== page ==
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  1. #11
    Enthusiast
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    Sep 2007
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    VA
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    Re: Sediment In Old Whiskey

    Resurrecting an older thread....I was inspecting some of my older bottles sitting in my basement and noticed some small "clouds" in the bottom of a Rathskellar Rye and some in an old Michter's bottle. I don't intend on opening either any time soon, but wanted to figure out what may have caused this.
    Bourbon is sunshine held together by water....

  2. #12
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    Jul 2012
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    Honolulu, HI
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    Re: Sediment In Old Whiskey

    As a former student, I can say that a state of equilibrium in solutions can often require long periods of time to achieve, even decades. When the barrels are dumped and diluted, the juice simply isn't given sufficient time before bottling. So, precipitates often form in the bottle. This is general chemistry. [I once conducted an experiment that failed to achieve the proper results until the final solution sat for 3 months (which was 1 month beyond the semester's end).]

    As well, the equilibrium point may change with changes in temperature, and precipitates can form more easily than returning to solution.
    Last edited by MauiSon; 04-25-2013 at 13:11.

  3. #13
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    May 2012
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    Charleston, WV
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    324

    Re: Sediment In Old Whiskey

    While touring Buffalo Trace, and specifically the the Blanton's bottling line ... they pick up a QC sample bottle, then swirl (agitate) it ... then put it over a contrast light. The suspended solids disperse the light and clearly show the turbidity. Its my understanding that these suspended solids (fats/proteins) are present in all unfiltered bourbons and play a role in the flavor profile ... hence, the bartender's double pour to provide "mixing".
    Sto lat!!!

    bllygthrd

  4. #14
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    Apr 2011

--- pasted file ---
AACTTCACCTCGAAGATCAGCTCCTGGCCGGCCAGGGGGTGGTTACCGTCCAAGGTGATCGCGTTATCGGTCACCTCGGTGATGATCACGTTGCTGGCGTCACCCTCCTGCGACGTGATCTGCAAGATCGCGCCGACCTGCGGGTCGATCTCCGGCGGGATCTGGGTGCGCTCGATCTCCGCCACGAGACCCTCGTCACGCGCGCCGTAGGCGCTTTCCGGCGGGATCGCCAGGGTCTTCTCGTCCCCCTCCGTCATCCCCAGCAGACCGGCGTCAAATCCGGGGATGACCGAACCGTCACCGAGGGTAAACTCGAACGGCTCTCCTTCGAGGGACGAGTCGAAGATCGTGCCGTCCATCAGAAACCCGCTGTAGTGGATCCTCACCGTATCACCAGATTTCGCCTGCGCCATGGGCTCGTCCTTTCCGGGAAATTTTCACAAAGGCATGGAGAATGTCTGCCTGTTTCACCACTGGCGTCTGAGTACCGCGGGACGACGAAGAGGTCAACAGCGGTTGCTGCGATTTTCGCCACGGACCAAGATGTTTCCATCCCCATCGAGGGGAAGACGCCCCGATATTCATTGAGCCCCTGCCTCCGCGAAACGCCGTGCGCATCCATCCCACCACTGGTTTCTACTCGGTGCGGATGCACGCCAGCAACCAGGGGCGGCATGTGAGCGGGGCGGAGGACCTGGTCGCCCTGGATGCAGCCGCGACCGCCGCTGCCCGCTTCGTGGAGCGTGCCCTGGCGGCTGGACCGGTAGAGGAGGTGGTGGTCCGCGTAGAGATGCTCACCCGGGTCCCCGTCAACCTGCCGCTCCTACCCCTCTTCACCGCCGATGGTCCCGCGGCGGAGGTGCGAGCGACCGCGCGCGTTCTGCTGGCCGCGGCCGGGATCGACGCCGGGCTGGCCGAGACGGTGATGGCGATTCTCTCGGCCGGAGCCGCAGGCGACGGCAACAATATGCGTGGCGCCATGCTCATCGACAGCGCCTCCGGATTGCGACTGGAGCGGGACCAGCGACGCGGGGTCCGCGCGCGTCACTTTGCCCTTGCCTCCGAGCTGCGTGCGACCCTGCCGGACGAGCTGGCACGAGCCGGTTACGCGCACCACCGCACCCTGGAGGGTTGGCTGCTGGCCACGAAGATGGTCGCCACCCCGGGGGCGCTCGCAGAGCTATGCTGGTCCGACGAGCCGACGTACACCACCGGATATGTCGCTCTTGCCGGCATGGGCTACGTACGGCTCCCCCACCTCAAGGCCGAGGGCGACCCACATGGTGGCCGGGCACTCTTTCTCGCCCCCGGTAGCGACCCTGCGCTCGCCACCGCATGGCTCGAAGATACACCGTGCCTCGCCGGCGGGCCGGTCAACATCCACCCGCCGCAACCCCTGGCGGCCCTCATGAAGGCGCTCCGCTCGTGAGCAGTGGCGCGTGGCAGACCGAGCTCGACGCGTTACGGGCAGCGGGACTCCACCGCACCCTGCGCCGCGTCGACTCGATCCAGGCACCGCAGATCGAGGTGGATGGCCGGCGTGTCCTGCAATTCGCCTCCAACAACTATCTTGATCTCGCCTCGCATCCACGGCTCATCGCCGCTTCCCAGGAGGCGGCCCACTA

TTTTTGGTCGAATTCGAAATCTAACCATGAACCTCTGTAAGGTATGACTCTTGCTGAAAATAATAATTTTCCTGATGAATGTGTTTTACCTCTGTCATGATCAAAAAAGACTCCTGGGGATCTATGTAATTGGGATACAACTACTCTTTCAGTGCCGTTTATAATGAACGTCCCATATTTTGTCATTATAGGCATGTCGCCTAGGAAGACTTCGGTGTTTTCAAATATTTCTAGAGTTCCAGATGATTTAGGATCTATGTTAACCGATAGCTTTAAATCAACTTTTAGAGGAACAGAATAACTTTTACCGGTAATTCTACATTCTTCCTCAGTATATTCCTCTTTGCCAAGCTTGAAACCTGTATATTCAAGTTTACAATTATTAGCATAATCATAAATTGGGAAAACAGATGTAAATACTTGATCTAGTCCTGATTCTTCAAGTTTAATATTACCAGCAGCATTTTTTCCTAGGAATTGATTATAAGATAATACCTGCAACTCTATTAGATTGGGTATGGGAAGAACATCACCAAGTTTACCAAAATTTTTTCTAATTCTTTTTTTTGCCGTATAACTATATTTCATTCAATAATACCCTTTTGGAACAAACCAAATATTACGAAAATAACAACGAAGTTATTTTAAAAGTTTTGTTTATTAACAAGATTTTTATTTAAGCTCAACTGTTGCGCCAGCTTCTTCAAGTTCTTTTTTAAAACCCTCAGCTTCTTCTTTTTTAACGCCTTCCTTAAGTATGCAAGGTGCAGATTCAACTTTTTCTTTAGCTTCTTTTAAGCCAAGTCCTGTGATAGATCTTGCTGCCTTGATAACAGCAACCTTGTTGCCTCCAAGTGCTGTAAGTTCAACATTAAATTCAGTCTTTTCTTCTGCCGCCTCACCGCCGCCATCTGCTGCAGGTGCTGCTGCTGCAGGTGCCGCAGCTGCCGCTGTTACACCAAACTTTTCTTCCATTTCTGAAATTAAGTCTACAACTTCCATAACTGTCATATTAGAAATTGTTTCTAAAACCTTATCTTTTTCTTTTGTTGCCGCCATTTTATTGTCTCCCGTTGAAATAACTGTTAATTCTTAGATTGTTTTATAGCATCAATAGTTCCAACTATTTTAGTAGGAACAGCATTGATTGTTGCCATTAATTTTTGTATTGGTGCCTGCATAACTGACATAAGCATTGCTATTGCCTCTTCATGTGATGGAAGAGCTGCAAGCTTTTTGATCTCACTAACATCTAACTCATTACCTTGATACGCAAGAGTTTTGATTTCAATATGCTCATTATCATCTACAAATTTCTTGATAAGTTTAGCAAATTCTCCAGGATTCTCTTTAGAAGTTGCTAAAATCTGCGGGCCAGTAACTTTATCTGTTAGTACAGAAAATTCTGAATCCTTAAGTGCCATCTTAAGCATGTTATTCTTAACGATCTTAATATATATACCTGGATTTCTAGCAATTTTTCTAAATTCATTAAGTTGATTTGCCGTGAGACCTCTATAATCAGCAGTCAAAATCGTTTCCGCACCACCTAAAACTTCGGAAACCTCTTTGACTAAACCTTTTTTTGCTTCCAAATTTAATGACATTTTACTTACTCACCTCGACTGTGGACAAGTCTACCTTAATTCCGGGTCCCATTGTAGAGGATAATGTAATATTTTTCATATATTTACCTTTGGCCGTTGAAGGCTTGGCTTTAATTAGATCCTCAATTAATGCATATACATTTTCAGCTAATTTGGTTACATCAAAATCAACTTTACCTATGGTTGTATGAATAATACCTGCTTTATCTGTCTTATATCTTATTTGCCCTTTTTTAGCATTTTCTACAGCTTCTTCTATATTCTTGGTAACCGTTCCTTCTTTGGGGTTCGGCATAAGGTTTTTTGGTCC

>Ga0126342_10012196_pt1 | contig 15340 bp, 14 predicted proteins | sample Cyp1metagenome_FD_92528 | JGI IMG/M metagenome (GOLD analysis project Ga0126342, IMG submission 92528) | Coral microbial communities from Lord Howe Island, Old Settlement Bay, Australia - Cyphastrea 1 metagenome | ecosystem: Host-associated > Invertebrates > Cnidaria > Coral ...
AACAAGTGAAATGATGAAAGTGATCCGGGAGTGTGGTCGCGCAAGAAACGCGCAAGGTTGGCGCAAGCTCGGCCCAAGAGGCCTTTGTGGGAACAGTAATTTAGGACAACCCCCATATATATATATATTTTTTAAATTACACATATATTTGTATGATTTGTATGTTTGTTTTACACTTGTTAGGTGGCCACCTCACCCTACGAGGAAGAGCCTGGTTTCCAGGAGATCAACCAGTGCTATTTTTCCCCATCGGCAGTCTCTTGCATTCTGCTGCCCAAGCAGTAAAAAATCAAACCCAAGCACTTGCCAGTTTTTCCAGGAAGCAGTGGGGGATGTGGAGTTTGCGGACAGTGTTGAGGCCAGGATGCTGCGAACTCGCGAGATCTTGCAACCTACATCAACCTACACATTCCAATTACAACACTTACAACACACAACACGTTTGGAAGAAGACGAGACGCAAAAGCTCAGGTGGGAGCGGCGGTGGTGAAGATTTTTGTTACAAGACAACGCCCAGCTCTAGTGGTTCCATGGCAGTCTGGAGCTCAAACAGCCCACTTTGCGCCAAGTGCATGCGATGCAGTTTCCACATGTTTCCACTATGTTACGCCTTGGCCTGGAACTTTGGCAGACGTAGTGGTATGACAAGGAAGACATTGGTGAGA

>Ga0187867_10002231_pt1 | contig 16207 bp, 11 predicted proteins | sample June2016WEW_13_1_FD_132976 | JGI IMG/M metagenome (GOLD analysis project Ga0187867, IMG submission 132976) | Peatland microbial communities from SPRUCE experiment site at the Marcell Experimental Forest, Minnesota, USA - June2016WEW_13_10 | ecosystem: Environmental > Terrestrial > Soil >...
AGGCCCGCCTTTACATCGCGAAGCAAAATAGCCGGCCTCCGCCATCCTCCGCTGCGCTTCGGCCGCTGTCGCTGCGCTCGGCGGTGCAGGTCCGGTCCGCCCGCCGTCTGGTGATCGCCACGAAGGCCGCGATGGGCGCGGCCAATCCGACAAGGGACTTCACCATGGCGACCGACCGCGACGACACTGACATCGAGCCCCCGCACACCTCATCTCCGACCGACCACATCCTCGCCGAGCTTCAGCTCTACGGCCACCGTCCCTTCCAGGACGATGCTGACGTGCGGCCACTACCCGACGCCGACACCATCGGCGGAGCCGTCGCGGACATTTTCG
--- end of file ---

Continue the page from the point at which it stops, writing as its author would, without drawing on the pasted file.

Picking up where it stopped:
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    Toledo, OH
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    802

    Re: Sediment In Old Whiskey

    Quote Originally Posted by bllygthrd View Post
    While touring Buffalo Trace, and specifically the the Blanton's bottling line ... they pick up a QC sample bottle, then swirl (agitate) it ... then put it over a contrast light. The suspended solids disperse the light and clearly show the turbidity. Its my understanding that these suspended solids (fats/proteins) are present in all unfiltered bourbons and play a role in the flavor profile ... hence, the bartender's double pour to provide "mixing".
    Sounds like Freddie gave us both the same demonstration.
    Deer turn into elk during the rut. (And you'd better stand back.)
    Yes, stars are just pinholes in the curtain of night.
    Rosey fingered Dawn, the child of Morning, drives them all away.
    If God made anything better than bourbon he must have kept it for Hisself.

  5. #15
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    Jan 2013
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    Dallas, TX
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    376

    Re: Sediment In Old Whiskey

    Over time precipitate can form in bottles of lower proof, non-chill filtered whiskey. This is actually an occurrence we have in bottles of Baby Blue and Rumble over time. There's nothing wrong with the whiskey, just a sign of rich oils and esters present in it.

 

 

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